"I fell under the influence of a definite Creed, and received into my intellect impressions of dogma, which, through Gods mercy, have never been effaced or obscured."This part. It's irritatingly airy-fairy; sounds good until you try to figure out what he means.What does it mean to "fall under the influence"? What does he mean by a "defininte creed"? Is there some sort of "Indefinite creed" he was exposed to earlier"? From whom did he "receive into his intellect impressions of dogma"? I presume he means the Holy Spirit? Why not say that? What were those impressions? How does he know they're the correct/orthodox ones? "Effaced or obscured" strikes me as redundant. I would not be able to present this to teenagers, tied up as they are in the physical and concrete. But, then, that, among many other reasons, is why I'm not a catechist. You and others here would doubtless do better than me.

"Jim: so what do you suggest doing when you have teenagers of which at least half do not have any sense that Jesus loves them?"Claire ... that is the bazillion euro question. I have no children and wouldn't begin to know how to deal with teenagers, outside of get out of the room ASAP.I fell under the influence of a definite Creed, and received into my intellect impressions of dogma, which, through Gods mercy, have never been effaced or obscured is about as cold a statement of faith that I have read.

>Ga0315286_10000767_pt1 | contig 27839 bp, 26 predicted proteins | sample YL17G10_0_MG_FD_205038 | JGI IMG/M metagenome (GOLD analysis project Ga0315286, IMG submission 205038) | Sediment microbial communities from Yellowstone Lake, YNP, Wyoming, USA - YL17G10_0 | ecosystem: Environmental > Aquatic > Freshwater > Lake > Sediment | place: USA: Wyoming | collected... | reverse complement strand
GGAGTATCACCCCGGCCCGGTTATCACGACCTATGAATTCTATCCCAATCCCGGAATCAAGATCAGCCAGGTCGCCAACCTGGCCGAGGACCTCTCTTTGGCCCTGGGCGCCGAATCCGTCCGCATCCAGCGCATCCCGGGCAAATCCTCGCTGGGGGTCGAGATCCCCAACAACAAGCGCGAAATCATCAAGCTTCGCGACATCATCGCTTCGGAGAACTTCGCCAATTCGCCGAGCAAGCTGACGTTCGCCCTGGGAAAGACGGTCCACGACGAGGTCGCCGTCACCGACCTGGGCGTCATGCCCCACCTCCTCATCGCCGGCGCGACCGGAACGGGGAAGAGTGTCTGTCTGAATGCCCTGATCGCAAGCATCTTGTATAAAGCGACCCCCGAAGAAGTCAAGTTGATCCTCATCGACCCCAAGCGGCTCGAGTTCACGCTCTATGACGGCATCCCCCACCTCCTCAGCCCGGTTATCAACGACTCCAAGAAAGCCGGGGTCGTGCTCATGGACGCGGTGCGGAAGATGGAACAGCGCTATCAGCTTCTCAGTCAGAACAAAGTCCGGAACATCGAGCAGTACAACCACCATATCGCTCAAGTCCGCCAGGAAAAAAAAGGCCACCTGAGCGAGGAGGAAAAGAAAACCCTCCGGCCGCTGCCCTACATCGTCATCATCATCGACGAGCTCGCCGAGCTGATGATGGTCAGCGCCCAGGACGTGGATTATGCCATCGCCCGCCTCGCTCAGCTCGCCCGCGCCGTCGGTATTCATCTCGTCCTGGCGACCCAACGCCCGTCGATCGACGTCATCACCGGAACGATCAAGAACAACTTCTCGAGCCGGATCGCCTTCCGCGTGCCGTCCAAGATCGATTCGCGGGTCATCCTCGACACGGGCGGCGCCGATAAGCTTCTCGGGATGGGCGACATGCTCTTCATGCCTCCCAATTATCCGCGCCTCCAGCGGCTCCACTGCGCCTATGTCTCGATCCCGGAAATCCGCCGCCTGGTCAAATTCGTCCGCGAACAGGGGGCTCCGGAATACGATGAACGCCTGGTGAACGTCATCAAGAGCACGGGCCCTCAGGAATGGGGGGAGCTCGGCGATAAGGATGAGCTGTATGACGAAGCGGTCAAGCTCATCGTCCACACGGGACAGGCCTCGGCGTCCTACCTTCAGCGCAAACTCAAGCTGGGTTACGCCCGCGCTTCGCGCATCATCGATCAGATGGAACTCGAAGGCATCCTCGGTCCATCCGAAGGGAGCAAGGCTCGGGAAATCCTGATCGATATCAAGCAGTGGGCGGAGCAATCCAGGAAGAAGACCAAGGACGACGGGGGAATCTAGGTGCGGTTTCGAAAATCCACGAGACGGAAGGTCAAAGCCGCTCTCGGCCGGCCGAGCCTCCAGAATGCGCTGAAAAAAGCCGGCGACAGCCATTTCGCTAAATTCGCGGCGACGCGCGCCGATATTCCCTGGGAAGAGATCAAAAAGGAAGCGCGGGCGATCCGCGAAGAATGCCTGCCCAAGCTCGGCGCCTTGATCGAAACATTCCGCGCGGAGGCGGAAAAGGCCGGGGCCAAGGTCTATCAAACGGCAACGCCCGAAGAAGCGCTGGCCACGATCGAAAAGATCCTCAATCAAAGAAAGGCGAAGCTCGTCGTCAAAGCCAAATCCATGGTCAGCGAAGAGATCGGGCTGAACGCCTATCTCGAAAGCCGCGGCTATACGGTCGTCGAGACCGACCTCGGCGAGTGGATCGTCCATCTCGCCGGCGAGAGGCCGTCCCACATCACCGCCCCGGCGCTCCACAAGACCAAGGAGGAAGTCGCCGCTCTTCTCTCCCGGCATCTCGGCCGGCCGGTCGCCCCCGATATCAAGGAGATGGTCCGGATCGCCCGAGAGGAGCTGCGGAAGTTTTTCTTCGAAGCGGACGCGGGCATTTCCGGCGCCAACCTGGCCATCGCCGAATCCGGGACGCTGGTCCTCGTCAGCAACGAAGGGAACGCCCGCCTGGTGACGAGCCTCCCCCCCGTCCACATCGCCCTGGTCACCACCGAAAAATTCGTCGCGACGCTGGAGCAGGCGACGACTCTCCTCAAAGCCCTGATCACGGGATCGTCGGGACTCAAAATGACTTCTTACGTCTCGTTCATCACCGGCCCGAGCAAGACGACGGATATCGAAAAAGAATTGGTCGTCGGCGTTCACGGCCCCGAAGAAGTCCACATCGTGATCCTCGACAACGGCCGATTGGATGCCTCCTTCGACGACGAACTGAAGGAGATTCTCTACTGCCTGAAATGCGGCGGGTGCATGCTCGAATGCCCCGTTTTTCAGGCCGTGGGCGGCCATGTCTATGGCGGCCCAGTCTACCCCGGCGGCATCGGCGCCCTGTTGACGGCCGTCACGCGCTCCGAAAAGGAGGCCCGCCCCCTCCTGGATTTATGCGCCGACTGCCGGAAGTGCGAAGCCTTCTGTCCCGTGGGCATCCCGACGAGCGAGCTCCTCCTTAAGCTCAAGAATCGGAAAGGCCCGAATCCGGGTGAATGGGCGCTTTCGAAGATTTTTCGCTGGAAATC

Ann: "Catechists What do you all teach the kids about actual changes in the magisterium?"I can tell you what I say to my class, something along the following lines: "We learn about God from Scripture. Over time, Christians are developing a better and better understanding. It's like constructing a theory in science. Our understanding is rough and needs to be refined. That happens gradually. We call that Tradition. We build on Scripture and Tradition. Tradition is important so that each generation can progress instead of always starting from scratch. Because future developments are based on Tradition, the church is very slow and careful before adding anything onto Tradition, to try to prevent mistakes. It only happens when most people, most bishops, and the pope, are in near-unanimous agreement about something: then it's a sign that, most likely, the Holy Spirit is inspiring us. Still, sometimes some statements are off, but then at some point it becomes clear and later generations correct them. We make progress together." The most important thing, in my opinion, is that I subscribe to what I teach. I try my best to fit the catechism, but that comes second. I am sure that my credibility depends on my conviction.